Since it's the weekend, I decided to make some rice and beans. My mom brought me dried Goya black beans when she came to visit since you cannot find them here. (Kidney beans, incidentally, are in the small "ethnic foods section" of the grocery store and cost about 2 euro a can!) So I soaked half a pound overnight and cooked them up today. My roommates were fascinated:

Sveva: What are you making?
Me: Black beans.
Simona: But it smells like tomatoes.
Me: Yes, there are tomatoes in it.
Simona [incredulous]: Beans and tomatoes and rice?
Me: Yes.
Sveva: How do you make the sauce?
Me: Well, I used Uncle Ben's in a jar, but you can make it fresh from tomatoes, onions, and hot peppers.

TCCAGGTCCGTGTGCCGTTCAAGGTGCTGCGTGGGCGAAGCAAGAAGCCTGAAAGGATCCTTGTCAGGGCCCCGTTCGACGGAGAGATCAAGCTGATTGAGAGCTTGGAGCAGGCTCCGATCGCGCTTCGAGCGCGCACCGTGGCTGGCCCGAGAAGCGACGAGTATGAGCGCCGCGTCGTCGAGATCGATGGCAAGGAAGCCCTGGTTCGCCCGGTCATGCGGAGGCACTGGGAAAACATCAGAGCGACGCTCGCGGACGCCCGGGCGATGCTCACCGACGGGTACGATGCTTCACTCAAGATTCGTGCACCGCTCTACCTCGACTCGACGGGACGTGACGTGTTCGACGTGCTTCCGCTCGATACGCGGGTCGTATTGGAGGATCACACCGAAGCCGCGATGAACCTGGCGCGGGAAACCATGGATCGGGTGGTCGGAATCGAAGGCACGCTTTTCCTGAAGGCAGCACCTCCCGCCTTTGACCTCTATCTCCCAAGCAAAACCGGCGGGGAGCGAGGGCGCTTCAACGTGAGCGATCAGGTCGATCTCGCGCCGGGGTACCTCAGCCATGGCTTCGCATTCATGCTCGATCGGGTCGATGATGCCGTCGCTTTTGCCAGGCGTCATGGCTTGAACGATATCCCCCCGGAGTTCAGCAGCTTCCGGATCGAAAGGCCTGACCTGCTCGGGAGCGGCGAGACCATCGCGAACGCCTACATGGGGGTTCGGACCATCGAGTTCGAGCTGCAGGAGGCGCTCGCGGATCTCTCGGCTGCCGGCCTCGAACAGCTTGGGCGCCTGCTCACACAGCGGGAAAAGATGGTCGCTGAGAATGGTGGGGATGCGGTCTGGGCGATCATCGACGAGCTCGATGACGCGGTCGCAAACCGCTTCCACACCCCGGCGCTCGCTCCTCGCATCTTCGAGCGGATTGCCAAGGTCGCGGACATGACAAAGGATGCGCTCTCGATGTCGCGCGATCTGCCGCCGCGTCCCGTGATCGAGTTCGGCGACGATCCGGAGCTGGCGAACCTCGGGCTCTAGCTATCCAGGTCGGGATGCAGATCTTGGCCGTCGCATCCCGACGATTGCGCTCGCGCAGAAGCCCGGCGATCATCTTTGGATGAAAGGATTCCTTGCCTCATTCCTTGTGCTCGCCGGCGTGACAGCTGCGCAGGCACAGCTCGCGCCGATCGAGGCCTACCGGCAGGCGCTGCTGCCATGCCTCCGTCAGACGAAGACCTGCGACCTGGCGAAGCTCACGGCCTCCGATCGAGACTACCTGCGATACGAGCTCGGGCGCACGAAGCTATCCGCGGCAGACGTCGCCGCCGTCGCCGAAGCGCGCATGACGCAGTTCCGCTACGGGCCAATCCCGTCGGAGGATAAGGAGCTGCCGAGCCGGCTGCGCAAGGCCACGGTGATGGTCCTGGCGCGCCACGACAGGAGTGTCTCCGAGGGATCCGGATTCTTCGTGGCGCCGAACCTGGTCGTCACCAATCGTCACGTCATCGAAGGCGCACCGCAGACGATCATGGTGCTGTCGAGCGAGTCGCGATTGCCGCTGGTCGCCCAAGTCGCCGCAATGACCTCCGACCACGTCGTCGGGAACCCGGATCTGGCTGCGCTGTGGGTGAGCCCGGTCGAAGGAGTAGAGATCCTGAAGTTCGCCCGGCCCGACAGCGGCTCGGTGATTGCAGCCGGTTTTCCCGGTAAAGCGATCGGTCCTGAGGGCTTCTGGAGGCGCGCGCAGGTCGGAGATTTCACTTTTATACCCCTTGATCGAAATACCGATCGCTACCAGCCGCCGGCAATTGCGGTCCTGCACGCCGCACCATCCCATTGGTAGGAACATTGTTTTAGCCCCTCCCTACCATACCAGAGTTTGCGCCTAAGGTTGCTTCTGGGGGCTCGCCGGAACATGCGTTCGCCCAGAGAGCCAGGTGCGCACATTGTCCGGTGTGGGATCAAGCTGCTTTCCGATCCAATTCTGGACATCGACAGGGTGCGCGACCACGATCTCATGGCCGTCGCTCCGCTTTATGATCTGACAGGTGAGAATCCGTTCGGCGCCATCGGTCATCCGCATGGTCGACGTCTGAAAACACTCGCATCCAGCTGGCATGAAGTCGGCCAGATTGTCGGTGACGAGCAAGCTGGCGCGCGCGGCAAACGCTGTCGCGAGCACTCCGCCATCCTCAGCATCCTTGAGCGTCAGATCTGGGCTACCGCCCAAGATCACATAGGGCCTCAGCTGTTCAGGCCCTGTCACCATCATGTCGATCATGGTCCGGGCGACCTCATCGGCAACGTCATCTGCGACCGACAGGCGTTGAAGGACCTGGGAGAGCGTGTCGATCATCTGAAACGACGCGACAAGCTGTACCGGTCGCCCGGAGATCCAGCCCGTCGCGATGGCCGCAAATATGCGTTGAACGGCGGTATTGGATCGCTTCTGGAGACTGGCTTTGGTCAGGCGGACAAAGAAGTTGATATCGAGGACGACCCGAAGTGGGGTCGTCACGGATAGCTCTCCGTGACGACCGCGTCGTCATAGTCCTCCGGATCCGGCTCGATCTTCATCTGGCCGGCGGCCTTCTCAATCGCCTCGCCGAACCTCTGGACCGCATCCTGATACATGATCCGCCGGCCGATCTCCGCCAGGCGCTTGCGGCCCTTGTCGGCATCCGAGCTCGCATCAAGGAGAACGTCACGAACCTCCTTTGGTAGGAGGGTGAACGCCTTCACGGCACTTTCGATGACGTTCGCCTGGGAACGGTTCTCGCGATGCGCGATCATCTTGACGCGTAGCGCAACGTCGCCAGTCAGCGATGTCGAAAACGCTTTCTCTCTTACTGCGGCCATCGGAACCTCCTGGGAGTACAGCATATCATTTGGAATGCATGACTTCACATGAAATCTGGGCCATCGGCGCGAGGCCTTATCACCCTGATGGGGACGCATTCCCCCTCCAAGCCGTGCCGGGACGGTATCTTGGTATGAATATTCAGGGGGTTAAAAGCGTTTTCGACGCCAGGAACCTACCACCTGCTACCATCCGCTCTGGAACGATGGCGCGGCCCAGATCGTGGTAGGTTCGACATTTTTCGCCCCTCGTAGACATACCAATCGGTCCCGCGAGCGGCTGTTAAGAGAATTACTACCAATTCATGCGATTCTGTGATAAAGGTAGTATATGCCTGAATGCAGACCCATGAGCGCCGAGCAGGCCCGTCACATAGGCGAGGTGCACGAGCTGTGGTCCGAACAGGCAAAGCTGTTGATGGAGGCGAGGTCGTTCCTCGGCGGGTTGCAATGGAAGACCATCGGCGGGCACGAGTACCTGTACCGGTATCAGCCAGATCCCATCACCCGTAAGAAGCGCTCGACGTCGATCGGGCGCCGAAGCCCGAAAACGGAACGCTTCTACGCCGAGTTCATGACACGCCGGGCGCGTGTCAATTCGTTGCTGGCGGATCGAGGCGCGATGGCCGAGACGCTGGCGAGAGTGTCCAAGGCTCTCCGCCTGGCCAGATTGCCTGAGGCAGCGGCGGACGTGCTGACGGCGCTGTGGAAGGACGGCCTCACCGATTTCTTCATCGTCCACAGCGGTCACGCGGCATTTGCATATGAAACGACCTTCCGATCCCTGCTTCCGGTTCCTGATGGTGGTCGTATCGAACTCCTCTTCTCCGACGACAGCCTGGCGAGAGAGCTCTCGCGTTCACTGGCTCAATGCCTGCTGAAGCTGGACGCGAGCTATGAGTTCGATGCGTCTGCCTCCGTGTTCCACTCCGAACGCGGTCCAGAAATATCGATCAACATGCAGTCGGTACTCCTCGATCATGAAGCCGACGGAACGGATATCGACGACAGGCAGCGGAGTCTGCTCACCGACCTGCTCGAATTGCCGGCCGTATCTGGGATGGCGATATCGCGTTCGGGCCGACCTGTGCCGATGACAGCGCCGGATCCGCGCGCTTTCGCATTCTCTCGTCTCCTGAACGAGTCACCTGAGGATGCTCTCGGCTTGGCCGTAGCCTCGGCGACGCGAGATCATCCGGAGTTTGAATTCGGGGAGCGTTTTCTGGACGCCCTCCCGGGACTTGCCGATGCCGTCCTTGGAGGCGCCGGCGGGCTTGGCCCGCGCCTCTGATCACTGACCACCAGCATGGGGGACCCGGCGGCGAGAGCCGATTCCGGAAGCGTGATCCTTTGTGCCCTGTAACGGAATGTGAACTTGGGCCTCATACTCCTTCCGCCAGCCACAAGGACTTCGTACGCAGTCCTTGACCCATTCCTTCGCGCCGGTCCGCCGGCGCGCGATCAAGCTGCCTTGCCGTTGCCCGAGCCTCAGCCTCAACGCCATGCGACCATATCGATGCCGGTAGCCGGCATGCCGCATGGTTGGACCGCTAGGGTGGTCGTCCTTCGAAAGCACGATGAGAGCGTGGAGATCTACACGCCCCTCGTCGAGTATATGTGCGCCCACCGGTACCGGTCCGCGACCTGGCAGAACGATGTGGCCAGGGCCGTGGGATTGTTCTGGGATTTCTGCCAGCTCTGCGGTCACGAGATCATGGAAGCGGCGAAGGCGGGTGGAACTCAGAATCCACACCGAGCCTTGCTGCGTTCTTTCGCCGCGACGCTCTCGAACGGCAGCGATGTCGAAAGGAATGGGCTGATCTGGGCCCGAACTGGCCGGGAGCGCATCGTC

Simona: Oh, it's Indian food.
Me: No, it's Mexican. There are a lot of Mexicans in the South of the U.S. where I live.
Sveva: And now you are putting butter on top?
Me: No, it's cheese. In general, I use cheddar but I cannot find cheddar in Rome, so I am using romano.
Sveva: Oh, I know cheddar. It is a British cheese and yellow.
Me: Yes, exactly. Would you like a taste?
Both: Oh, no, hot peppers make my stomach upset.

I felt like a cross between Julia Child and some raving cannibal, fascinating and repulsing my roommates at the same time. Italians are very unadventurous when it comes to food, but they are quite good at whipping up tasty dishes without recipes or measuring cups or spoons.